turned out to be scar tissue with polypo id swelling. Upon
discharge six days later, facial nerve function had recov-
ered to a House-Brackmann score II and recovered com-
pletely one month later.
2.3. Case 3
A 41 year old male with a history of three previous ear
Figure 2. (a) CT (axial, W/C 3500/600, 250 mAs, voxel size
0.6 × 1 × 1 mm): Osteolysis in the petrous apex (arrow) and
widening of the facial canal (arrowhead). Open cavity after
MET procedure (white asterisk); (b) Non-EP DWI (coronal,
b-value 1000 s/mm2, voxel size 1.5 × 1.1 × 3 mm, TR 2000 ms,
TE 107 ms): Bright signal spot in the petrous apex (arrow) and
smaller, less bright spot in the facial knee (arrow head); (c)
Intraoperative view before removal of the cholesteatoma: the
labyrinthine segment of the facial nerve (arrow head) is com-
pressed by the cholesteatoma (arrow); (d) Intraoperative view
after removal of the cholesteatoma: the labyrinthine segment of
the facial nerve (arrow head).
Copyright © 2013 SciRes. OPEN ACCESS
M. W. Huellner et al. / Case Reports in Clinical Medicine 2 (2013) 479-483 481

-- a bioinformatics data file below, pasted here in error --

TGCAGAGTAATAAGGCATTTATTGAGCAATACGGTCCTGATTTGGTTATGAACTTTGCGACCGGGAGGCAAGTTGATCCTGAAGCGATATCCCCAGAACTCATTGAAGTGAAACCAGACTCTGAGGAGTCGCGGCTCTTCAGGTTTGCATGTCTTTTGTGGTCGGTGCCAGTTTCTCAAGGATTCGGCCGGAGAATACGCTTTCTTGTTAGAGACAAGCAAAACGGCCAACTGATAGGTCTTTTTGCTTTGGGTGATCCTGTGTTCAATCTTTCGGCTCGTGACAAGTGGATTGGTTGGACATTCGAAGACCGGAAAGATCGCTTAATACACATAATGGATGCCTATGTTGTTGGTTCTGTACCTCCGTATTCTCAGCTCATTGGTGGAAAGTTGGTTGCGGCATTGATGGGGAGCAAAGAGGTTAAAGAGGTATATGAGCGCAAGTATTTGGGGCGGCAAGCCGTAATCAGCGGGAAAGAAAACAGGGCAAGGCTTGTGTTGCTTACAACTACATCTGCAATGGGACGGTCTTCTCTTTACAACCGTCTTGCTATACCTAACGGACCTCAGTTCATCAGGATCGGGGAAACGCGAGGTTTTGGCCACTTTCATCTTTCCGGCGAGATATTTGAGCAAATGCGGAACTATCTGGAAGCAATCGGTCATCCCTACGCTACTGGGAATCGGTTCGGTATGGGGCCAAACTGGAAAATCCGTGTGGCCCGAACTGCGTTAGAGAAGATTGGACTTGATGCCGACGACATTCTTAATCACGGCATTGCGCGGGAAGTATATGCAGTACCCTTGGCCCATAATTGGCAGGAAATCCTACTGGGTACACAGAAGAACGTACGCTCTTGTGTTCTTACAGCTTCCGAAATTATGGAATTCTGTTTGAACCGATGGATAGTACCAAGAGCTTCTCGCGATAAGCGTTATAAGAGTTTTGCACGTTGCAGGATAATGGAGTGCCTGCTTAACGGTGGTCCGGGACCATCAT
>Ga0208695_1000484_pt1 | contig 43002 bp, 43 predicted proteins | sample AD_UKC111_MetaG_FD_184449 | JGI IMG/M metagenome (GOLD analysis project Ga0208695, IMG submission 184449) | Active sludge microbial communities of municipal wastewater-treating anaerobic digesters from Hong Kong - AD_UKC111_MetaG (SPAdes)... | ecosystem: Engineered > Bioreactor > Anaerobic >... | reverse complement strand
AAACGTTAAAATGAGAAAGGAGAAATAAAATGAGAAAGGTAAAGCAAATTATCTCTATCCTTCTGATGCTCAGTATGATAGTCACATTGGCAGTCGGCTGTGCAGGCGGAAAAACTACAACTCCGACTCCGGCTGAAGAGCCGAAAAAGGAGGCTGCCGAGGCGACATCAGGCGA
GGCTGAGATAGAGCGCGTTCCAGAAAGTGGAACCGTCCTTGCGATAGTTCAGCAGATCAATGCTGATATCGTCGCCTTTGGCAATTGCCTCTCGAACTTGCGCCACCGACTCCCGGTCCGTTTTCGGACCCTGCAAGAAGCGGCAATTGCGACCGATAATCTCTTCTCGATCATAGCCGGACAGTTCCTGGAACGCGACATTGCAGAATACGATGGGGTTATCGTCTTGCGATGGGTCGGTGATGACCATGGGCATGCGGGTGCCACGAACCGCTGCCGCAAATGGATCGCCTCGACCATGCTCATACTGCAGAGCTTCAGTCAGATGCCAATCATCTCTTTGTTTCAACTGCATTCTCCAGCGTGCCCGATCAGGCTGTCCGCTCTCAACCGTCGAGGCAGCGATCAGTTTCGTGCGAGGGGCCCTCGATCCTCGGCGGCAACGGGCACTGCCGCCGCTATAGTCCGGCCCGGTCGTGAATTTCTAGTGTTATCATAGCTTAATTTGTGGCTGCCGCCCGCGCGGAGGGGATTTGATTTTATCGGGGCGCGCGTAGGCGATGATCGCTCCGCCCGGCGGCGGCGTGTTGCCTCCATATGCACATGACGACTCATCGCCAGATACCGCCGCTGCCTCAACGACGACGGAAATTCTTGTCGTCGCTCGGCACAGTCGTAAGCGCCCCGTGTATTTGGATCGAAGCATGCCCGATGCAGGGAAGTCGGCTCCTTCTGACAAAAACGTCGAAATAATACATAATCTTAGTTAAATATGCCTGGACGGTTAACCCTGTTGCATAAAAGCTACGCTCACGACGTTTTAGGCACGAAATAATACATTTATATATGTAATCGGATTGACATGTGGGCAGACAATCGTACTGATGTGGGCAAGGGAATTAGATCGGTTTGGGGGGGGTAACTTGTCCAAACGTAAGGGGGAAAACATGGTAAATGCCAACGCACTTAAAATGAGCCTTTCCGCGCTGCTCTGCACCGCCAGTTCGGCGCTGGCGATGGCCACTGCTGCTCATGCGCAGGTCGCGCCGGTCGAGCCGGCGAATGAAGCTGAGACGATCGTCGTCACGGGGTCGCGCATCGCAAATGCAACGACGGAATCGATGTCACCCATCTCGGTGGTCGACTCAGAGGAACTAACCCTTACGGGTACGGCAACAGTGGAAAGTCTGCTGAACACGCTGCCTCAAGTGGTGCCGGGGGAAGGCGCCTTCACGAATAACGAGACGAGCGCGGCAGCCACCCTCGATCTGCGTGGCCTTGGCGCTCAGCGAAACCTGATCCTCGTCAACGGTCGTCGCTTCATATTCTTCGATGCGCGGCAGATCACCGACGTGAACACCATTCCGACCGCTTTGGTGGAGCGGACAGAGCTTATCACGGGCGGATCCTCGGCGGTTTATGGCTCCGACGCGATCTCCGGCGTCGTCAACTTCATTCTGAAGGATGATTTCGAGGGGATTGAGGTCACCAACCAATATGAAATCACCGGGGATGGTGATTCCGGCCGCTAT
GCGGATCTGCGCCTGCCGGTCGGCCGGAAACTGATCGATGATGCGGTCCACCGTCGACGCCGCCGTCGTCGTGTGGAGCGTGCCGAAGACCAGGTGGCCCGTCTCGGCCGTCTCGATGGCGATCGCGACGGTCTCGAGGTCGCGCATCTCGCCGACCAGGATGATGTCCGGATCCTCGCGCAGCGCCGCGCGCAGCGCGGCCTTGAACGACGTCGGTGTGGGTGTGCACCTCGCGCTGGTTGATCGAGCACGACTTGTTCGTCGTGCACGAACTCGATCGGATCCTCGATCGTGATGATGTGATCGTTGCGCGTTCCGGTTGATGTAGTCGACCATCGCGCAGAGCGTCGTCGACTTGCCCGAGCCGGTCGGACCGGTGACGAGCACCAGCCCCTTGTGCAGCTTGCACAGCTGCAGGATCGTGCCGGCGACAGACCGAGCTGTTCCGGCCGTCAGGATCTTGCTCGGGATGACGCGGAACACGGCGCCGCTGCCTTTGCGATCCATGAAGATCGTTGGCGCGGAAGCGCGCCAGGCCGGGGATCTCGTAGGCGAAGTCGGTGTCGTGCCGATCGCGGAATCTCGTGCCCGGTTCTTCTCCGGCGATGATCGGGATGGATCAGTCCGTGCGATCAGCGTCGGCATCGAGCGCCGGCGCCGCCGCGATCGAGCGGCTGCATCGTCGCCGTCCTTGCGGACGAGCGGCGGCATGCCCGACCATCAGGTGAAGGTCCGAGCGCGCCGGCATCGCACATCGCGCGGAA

surgeries within the last ten years for recurrent cho
lesteatoma, complained of recent pressure on the right
ear. On inspection, a flat white mass was seen covering
the area of the lateral semicircular canal and stapedial
footplate. A residual cholesteatoma within an open cavity
was suspected, and the patient was referred for non-EP
DW MRI. On T2-weighted images and on non-EP DW
images, the mass had a fairly bright signal, suggestive of
recurrent cholesteatoma (Figures 3(c) and (d)). After
MRI, the cavity was extensively cleaned by the otologic
surgeon, and the white incrustation could be removed
from the surface of the lateral semicircular canal and the
Figure 3. (a) T2w (coronal, voxel size 2 × 0.7 × 0.4 mm, TR
4930 ms, TE 124 ms): Bright signal lesion at the medial wall of
the left middle ear (white arrow); (b) Non-EP DWI (coronal,
b-value: 1000 s/mm2, voxel size 1.5 × 1.1 × 3 mm, TR 2000 ms,
TE 107 ms): Bright to intermediate signal lesion at the medial
wall of the left middle ear (arrow); (c) T2w (coronal, voxel size
2 × 0.7 × 0.4 mm, TR 4930 ms, TE 124 ms): Repeat MRI after
removal of the middle ear incrustation: the signal at the middle
ear wall has vanished; (d) Non-EP DWI (coronal, b-value: 1000